PWC Extra Fine Professional Watercolor - Lavender, 15 ml, Tube

Item #:86302-6042
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PWC Extra Fine Professional Watercolor - Lavender, 15 ml, Swatch with Tube
PWC Extra Fine Professional Watercolor - Lavender, 15 ml, Swatch with Tube
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AP Non-Toxic.

Products bearing the AP seal of the Art & Creative Materials Institute, Inc. (ACMI) are certified non-toxic. A product can be certified non-toxic only if it contains no materials in sufficient quantities to be toxic or injurious to humans, or to cause acute or chronic health problems.

Product Details

Color:
Lavender
Description:
Extra Fine Professional Watercolor
Size:
15 ml (.5 oz)
Format:
Tube
No.
631

Pigment Information

This color contains the following pigments:

PB28-Cobalt Blue

PV15-Ultramarine Violet

PW6-Titanium White


Pigment Name

PB28-Cobalt Blue

Pigment Type

inorganic

Chemical Name

cobalt(II) oxide + aluminum oxide

Chemical Formula

CoO + Al2O3

Properties

Cobalt blue is a semitransparent pigment with low to moderate tinting strength. When it dries, it appears lighter and less saturated. Pigment particles are large and grainy. Differences in how the pigment is ground and mixed lead to considerable differences in its performance among various manufacturers.

Permanence

Cobalt blue is absolutely lightfast and extraordinarily stable. The stability of cobalt salts at high temperatures make them the standard for blues used in ceramics and glassware.

Toxicity

Cobalt salts are toxic. Avoid respiratory and skin contact. Soluble cobalt may cause irritation and allergic reaction through contact with skin. It is considered a possible carcinogen.

History

Since ancient times, smalt blue has been used to color glass and ceramics. Cobalt salts, which give smalt its characteristic blue color, were identified in the 18th century. Techniques for manufacturing Cobalt Blue, a chemically pure salt of cobalt and aluminum oxide, were developed in 1802.


Pigment Name

PV15-Ultramarine Violet

Pigment Type

inorganic

Chemical Name

complex silicate of sodium and aluminum with sulfur

Chemical Formula

H2Na(4-6)Al6Si6O24S2

Properties

Ultramarine Violet is a semi-transparent, dull purple to pale violet with low tinting strength. As a pigment, it is weak in most oil applications, but it performs better in water-based mediums, pastels, and chalks. It is generally the bluest of the violet pigments, although there can be significant differences in color across brands. It is not suitable for fresco work and does not mix well with yellows. Ultramarine Violet is a variant of Ultramarine Blue, and their pigment properties are identical.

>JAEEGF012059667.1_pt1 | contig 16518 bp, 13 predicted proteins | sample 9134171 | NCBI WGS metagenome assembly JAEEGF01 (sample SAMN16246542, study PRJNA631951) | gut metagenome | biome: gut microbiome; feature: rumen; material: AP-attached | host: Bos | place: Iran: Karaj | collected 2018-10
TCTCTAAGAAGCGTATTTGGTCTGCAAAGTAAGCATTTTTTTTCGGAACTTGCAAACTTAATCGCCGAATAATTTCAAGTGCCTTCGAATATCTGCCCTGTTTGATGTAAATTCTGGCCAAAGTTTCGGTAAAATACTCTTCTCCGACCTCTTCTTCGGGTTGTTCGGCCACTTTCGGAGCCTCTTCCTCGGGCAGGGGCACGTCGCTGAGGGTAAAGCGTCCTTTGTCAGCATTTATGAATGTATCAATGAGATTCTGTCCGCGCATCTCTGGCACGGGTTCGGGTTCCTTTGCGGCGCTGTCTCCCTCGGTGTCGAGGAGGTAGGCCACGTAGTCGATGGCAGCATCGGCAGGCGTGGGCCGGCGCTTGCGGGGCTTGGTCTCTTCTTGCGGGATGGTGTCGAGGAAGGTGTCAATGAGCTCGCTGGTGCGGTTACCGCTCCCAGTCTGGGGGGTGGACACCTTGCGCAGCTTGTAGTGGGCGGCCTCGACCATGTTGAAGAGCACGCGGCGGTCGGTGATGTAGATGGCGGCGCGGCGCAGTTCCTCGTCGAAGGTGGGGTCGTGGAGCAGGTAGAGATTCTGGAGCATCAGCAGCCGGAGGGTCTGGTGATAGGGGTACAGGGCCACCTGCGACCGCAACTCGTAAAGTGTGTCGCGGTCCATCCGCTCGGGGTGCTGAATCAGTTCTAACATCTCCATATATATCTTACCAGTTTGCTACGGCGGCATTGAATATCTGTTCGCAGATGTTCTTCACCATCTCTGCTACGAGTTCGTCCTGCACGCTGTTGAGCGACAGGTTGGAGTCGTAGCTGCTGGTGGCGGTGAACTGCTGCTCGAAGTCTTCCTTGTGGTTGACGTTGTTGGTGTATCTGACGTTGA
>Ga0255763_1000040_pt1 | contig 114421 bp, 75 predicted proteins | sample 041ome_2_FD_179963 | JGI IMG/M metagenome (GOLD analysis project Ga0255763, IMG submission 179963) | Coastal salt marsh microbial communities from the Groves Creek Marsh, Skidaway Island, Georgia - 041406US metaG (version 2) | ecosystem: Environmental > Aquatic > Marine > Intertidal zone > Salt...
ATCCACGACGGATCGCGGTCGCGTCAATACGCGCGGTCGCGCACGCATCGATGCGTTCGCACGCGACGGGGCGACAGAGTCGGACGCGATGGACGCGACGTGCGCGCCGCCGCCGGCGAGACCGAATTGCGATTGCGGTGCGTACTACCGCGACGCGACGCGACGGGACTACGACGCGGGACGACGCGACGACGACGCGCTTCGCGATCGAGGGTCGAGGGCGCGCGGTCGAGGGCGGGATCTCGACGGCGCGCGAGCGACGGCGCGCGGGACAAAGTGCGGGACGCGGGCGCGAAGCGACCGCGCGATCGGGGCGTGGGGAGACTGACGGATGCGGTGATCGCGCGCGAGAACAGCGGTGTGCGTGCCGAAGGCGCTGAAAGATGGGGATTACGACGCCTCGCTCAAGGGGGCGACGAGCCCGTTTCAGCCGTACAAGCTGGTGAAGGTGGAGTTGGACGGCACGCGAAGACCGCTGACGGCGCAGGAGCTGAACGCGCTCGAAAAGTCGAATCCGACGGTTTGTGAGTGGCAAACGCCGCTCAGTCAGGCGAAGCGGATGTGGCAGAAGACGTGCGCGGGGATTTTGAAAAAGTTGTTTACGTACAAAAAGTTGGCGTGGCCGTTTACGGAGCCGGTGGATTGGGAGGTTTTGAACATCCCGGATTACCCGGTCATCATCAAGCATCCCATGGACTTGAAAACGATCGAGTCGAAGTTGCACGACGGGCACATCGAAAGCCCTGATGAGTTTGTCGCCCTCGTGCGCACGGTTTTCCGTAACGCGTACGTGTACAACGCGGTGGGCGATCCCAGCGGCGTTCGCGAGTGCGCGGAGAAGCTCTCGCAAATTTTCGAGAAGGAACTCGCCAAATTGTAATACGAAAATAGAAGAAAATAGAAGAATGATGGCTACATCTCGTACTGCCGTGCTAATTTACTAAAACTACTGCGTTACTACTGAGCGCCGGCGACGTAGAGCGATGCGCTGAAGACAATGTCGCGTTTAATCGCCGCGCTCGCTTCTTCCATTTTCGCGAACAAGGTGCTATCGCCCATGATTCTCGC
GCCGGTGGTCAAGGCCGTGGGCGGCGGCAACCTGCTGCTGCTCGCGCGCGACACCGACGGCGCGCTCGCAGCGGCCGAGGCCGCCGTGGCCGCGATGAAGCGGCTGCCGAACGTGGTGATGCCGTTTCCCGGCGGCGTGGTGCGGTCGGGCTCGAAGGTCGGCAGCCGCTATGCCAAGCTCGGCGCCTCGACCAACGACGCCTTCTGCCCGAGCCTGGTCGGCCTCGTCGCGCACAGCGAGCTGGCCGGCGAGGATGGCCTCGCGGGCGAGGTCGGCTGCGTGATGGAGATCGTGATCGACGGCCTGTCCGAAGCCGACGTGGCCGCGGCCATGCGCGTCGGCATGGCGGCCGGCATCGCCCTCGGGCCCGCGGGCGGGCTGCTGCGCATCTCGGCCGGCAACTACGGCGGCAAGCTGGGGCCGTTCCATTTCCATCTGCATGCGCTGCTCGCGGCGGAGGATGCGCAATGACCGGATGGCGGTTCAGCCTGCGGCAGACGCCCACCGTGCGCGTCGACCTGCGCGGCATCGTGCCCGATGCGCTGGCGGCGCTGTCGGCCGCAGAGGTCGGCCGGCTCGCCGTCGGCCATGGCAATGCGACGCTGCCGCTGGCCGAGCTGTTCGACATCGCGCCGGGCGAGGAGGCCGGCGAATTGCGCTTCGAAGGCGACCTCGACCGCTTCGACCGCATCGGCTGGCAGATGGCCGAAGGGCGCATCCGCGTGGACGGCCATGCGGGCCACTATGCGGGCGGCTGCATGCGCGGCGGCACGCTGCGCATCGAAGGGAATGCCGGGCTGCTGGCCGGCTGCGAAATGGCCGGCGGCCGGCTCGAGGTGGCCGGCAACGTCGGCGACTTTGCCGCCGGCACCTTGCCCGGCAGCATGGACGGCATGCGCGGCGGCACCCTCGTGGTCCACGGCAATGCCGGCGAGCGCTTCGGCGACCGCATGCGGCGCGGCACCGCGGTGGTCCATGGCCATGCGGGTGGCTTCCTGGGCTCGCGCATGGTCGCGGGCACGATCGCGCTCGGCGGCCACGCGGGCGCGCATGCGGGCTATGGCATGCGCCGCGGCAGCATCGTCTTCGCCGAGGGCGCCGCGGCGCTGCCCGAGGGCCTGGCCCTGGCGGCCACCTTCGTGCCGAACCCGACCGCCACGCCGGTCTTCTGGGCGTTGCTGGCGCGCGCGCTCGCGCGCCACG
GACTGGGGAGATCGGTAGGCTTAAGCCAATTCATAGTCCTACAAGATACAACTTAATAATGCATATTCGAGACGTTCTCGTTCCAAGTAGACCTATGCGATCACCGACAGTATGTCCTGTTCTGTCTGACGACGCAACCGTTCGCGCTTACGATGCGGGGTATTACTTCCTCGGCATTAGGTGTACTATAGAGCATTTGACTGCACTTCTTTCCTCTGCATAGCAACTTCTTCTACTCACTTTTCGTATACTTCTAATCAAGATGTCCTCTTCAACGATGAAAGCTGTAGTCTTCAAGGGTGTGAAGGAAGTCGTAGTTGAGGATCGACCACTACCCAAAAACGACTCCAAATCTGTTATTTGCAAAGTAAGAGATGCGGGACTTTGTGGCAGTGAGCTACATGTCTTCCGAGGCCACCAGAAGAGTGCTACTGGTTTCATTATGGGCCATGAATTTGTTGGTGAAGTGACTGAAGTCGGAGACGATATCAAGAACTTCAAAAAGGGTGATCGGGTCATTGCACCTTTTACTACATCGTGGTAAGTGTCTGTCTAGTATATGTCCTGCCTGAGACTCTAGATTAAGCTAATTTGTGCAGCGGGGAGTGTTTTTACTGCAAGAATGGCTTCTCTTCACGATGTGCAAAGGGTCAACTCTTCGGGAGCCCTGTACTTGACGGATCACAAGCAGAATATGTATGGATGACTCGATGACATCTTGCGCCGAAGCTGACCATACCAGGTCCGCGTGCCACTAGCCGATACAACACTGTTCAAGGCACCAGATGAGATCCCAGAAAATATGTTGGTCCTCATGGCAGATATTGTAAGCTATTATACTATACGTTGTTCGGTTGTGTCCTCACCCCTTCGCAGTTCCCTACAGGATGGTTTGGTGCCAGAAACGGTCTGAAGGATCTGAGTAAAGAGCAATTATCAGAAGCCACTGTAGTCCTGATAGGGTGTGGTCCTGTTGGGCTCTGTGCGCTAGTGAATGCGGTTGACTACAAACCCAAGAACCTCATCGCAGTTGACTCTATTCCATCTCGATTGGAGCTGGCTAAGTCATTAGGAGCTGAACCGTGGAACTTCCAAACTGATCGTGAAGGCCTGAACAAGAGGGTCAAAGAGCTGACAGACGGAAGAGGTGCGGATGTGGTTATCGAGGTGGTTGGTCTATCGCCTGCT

Permanence

Ultramarine Violet has excellent permanence and lightfastness.

Toxicity

Ultramarine Violet has no significant hazards.

History

Unknown.


Pigment Name

PW6-Titanium White

Pigment Type

inorganic

Chemical Name

titanium dioxide

Chemical Formula

TiO2

Properties

Titanium White is the most brilliant of the white pigments. It is considered an all purpose oil color useful in all techniques and the best all around white. Its masstone is neither warm nor cool, placing it somewhere between Lead White and Zinc White. It is less prone to cracking and yellowing than Lead White, but it still yellows easily. Titanium White dries slowly in oil form, more slowly than Lead White but more quickly than Zinc White. It is opaque in oil and acrylic forms and semi-opaque in watercolor form. This pigment has good chemical stability, and its tinting strength is superior to both Lead White and Zinc White.

Permanence

Titanium White has excellent permanence and lightfastness.

Toxicity

Titanium dioxide is highly stable and is regarded as completely non-toxic. Animal studies give no indiciation that it is absorbed biologically, even after long periods of exposure. The primary safety concern is with inhalation of fine pigment dust particl

History

Titanium is the ninth most abundant element in the Earth's crust, however mineral deposits that are economical to mine are less common. Titanium dioxide was first discovered in 1821, although it could not be mass produced until 1919. Widespread use of the pigment began in the 1940s. Since that time, it has become the most commonly used white pigment. The name comes from the Latin word Titan, the name for the elder brother of Kronos and ancestor of the Titans, and from the Greek word tito, meaning day or sun.


Safety Data Sheet

UPC Code: 8803332570409